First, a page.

When I was a little kid, my grandfather used to call me "the raging toothpick" because I was always very skinny.  It didn't matter how much I ate, it didn't seem to matter.  That continued into my teenage years and my early 20's.  This all started to change when I was around 22 years old.  I was continuously overeating to cope with depression, but I was now getting less exercise and I had been prescribed a medication that had weight gain as one of its most common side-effects.  As a result, I had blown up to over 300 pounds by my mid 20's.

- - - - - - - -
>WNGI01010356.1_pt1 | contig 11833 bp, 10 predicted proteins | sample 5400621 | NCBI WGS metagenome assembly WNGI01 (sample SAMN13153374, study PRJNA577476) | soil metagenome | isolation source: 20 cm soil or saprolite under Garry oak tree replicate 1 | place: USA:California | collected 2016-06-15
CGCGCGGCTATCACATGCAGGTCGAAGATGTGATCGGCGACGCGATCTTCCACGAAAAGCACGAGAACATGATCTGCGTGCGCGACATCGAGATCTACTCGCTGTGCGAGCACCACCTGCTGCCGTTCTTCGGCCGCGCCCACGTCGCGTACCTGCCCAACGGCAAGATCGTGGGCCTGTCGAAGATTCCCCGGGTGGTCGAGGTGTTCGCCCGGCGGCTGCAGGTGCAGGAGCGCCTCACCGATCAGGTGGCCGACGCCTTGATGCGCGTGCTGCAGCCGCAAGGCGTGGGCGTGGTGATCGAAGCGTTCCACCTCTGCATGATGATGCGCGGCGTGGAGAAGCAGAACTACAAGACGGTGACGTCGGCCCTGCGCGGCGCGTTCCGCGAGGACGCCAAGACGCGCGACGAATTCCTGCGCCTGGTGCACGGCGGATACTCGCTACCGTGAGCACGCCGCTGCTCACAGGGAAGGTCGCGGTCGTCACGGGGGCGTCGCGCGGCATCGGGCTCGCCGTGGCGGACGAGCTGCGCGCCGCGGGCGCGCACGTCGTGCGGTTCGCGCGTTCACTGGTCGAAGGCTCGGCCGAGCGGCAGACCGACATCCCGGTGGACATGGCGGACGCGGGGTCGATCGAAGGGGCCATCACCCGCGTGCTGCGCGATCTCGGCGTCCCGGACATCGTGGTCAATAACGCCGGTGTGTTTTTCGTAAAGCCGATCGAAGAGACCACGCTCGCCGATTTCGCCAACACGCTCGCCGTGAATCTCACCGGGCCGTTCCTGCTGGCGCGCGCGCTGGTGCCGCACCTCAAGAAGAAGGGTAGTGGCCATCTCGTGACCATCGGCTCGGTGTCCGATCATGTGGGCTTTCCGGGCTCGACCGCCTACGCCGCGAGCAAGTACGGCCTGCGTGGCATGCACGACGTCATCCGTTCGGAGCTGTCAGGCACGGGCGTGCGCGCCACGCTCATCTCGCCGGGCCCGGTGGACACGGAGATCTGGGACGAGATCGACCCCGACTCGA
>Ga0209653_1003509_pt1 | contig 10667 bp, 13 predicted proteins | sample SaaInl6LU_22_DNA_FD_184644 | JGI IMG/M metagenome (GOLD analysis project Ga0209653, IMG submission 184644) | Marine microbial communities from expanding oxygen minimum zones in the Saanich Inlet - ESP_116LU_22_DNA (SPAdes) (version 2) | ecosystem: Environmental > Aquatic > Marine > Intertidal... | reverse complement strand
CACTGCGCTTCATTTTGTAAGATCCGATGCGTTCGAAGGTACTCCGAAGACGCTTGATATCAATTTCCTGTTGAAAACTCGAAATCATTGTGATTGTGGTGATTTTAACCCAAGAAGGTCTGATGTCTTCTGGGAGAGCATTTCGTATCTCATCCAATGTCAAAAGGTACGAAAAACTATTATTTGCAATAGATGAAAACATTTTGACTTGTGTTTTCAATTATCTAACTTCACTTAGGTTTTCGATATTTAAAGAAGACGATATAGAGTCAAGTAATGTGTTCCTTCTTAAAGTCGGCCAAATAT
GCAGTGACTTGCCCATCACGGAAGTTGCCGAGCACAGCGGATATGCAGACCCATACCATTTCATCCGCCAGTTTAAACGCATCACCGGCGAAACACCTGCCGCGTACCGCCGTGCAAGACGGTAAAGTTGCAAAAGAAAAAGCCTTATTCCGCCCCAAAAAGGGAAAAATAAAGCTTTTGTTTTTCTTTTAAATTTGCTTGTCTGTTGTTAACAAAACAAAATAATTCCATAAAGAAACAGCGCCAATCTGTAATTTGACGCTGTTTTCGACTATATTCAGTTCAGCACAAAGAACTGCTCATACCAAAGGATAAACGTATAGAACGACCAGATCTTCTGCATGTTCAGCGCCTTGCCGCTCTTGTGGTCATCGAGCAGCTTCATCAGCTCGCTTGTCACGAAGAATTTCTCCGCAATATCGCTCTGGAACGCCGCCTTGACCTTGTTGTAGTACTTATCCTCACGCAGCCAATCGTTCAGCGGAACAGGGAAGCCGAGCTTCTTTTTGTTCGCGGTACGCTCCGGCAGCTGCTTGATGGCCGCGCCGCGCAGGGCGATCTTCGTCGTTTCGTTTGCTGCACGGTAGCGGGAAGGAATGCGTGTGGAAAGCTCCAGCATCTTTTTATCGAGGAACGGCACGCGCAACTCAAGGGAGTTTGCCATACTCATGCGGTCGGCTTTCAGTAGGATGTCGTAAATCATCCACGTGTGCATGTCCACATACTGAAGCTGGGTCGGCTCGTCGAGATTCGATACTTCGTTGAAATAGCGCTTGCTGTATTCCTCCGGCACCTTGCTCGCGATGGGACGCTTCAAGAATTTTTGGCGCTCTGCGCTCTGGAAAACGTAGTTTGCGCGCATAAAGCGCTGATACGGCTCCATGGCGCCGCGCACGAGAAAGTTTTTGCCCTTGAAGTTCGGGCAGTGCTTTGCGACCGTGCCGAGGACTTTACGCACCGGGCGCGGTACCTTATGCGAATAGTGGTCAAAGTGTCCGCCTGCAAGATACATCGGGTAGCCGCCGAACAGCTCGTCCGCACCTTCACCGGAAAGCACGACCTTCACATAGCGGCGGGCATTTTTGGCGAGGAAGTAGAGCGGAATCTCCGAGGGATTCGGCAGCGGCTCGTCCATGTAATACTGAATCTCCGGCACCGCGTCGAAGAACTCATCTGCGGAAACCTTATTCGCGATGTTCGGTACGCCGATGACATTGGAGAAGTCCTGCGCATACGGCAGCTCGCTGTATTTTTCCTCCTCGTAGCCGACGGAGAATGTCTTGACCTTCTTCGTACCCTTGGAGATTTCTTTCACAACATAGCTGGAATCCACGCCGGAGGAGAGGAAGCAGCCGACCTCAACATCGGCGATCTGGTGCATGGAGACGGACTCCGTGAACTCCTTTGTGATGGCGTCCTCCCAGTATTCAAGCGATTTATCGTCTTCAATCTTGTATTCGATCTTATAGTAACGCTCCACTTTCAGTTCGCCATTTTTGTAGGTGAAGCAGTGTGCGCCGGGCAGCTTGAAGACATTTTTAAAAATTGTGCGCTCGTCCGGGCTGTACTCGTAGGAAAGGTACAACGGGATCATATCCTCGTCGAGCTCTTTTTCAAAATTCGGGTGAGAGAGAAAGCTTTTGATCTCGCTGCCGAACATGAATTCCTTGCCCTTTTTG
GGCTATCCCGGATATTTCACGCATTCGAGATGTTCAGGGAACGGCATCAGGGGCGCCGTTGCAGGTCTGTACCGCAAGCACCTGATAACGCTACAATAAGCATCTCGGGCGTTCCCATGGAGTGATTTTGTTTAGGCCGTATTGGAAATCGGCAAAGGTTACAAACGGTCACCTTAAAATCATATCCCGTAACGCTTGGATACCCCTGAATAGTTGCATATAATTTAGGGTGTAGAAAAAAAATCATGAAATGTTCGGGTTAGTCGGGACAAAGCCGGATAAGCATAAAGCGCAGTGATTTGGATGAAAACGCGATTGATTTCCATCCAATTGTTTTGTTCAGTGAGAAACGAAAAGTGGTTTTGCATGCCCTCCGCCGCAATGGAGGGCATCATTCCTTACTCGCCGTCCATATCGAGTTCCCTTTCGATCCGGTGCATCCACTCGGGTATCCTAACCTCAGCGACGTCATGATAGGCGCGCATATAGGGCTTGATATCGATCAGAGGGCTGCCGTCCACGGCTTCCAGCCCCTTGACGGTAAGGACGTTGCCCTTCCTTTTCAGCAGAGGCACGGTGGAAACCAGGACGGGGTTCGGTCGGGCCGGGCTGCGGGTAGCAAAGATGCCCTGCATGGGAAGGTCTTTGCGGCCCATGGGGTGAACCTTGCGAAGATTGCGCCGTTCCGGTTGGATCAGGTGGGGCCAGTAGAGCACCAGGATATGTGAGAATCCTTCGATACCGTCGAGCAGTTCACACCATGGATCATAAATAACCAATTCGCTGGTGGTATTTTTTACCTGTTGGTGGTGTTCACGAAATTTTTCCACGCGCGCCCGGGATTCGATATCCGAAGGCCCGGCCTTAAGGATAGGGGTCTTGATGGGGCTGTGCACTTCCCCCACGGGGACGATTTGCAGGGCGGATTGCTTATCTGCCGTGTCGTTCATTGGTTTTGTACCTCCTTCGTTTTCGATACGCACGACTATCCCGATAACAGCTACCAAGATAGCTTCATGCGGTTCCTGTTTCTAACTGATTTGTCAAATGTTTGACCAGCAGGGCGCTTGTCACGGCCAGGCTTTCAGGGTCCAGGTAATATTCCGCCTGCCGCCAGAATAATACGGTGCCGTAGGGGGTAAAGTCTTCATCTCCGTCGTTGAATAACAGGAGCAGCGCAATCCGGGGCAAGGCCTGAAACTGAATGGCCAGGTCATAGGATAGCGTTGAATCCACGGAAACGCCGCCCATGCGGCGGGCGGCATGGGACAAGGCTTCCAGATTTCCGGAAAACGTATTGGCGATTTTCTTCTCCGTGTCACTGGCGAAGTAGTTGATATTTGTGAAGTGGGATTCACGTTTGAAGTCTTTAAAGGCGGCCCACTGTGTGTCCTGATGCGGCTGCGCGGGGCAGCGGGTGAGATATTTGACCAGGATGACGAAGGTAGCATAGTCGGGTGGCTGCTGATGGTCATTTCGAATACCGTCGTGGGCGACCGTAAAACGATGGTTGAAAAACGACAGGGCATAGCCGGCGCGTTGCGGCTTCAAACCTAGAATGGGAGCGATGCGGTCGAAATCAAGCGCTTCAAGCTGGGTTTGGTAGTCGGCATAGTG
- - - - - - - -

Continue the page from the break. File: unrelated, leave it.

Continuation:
When you're a 300 plus pound dude, there aren't a whole lot of styles that are available to you.  I had a lot of aloha shirts in those years, partially due to the fact that I was raised to believe that I was part Hawaiian (which is a whole separate personal crisis), and a lot of dark clothes to hide the weight as best as I could.  It got to a point where I was seriously concerned about my health.  I have a family history of diabetes on both sides, and I started to really hate what I saw when I looked in the mirror, so I started a diet after the 2005 holiday season.  As of January 1st, 2006, I cut out all snacking and recreational eating.  I still allowed myself to eat whatever I wanted for breakfast, lunch and dinner (within reason), but no dessert, no snacks, and nothing to drink except for water and coffee.